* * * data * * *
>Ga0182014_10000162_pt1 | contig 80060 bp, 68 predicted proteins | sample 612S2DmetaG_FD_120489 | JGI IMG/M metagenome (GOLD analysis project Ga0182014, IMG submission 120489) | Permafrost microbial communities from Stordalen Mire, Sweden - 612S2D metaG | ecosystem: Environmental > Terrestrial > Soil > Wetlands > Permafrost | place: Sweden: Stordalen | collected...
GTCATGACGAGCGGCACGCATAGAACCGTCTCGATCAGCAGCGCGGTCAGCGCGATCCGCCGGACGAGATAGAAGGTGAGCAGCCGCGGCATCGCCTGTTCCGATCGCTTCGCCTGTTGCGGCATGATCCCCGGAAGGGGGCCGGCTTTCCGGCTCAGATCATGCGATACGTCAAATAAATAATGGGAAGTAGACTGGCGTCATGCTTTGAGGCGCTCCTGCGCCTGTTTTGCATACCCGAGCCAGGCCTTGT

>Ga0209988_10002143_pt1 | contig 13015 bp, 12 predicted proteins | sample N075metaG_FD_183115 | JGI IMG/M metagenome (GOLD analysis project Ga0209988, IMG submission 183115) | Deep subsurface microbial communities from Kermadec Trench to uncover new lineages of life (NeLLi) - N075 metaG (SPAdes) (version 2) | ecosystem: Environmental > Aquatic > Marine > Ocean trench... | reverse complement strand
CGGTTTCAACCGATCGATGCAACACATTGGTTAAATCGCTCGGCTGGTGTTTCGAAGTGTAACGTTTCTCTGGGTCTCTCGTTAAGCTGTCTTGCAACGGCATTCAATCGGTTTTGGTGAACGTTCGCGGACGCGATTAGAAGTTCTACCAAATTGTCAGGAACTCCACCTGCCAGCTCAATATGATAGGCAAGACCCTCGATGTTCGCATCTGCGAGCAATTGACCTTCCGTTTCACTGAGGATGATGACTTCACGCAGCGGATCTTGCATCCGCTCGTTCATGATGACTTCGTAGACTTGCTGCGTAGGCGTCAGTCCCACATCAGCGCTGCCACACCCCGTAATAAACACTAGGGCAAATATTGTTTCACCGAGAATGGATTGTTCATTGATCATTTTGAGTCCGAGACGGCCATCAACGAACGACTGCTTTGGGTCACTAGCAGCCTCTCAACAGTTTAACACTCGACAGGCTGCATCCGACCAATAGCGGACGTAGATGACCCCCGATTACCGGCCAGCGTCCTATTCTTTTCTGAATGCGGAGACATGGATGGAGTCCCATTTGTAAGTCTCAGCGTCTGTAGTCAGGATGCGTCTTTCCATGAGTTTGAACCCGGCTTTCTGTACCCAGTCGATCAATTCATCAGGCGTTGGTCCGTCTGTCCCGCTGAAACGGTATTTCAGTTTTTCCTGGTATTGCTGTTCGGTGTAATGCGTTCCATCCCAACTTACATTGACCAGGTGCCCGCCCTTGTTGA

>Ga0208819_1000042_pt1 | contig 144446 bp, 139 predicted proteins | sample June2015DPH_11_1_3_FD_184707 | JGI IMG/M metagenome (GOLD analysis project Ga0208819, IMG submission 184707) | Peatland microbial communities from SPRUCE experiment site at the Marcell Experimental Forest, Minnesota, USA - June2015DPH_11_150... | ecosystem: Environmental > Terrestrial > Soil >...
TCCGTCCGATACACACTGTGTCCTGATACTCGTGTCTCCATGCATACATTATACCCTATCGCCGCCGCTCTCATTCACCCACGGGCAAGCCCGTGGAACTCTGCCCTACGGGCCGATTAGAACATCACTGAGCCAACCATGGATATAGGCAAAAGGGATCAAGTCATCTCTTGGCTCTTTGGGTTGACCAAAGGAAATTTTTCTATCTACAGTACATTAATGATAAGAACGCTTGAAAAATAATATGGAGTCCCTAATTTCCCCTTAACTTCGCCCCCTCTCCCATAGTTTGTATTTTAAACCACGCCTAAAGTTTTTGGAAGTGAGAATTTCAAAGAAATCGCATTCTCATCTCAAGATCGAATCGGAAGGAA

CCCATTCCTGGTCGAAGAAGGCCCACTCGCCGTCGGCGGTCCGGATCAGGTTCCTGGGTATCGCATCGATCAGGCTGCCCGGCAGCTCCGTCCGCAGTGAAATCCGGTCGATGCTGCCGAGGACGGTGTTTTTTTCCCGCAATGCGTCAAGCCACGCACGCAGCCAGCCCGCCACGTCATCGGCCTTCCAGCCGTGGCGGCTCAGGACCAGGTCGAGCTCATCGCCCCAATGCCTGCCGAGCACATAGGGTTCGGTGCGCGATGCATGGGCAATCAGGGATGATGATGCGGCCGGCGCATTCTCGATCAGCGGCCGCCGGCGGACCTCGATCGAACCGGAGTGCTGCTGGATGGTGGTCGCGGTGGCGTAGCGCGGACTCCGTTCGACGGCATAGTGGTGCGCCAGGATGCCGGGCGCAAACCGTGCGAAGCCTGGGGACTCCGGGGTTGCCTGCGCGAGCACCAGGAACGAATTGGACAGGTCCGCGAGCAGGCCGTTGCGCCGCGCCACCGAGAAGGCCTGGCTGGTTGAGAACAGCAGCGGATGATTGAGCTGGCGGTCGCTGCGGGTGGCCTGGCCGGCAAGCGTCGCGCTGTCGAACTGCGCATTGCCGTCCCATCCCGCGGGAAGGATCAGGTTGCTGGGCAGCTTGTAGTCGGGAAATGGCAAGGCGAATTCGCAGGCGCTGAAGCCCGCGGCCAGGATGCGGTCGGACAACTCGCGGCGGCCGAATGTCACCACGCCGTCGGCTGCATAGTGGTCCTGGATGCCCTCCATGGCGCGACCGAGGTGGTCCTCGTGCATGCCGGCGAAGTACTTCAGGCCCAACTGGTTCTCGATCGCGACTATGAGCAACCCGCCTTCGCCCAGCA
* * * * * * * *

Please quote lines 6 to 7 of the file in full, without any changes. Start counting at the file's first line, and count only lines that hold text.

TCCGTCCGATACACACTGTGTCCTGATACTCGTGTCTCCATGCATACATTATACCCTATCGCCGCCGCTCTCATTCACCCACGGGCAAGCCCGTGGAACTCTGCCCTACGGGCCGATTAGAACATCACTGAGCCAACCATGGATATAGGCAAAAGGGATCAAGTCATCTCTTGGCTCTTTGGGTTGACCAAAGGAAATTTTTCTATCTACAGTACATTAATGATAAGAACGCTTGAAAAATAATATGGAGTCCCTAATTTCCCCTTAACTTCGCCCCCTCTCCCATAGTTTGTATTTTAAACCACGCCTAAAGTTTTTGGAAGTGAGAATTTCAAAGAAATCGCATTCTCATCTCAAGATCGAATCGGAAGGAA

CCCATTCCTGGTCGAAGAAGGCCCACTCGCCGTCGGCGGTCCGGATCAGGTTCCTGGGTATCGCATCGATCAGGCTGCCCGGCAGCTCCGTCCGCAGTGAAATCCGGTCGATGCTGCCGAGGACGGTGTTTTTTTCCCGCAATGCGTCAAGCCACGCACGCAGCCAGCCCGCCACGTCATCGGCCTTCCAGCCGTGGCGGCTCAGGACCAGGTCGAGCTCATCGCCCCAATGCCTGCCGAGCACATAGGGTTCGGTGCGCGATGCATGGGCAATCAGGGATGATGATGCGGCCGGCGCATTCTCGATCAGCGGCCGCCGGCGGACCTCGATCGAACCGGAGTGCTGCTGGATGGTGGTCGCGGTGGCGTAGCGCGGACTCCGTTCGACGGCATAGTGGTGCGCCAGGATGCCGGGCGCAAACCGTGCGAAGCCTGGGGACTCCGGGGTTGCCTGCGCGAGCACCAGGAACGAATTGGACAGGTCCGCGAGCAGGCCGTTGCGCCGCGCCACCGAGAAGGCCTGGCTGGTTGAGAACAGCAGCGGATGATTGAGCTGGCGGTCGCTGCGGGTGGCCTGGCCGGCAAGCGTCGCGCTGTCGAACTGCGCATTGCCGTCCCATCCCGCGGGAAGGATCAGGTTGCTGGGCAGCTTGTAGTCGGGAAATGGCAAGGCGAATTCGCAGGCGCTGAAGCCCGCGGCCAGGATGCGGTCGGACAACTCGCGGCGGCCGAATGTCACCACGCCGTCGGCTGCATAGTGGTCCTGGATGCCCTCCATGGCGCGACCGAGGTGGTCCTCGTGCATGCCGGCGAAGTACTTCAGGCCCAACTGGTTCTCGATCGCGACTATGAGCAACCCGCCTTCGCCCAGCA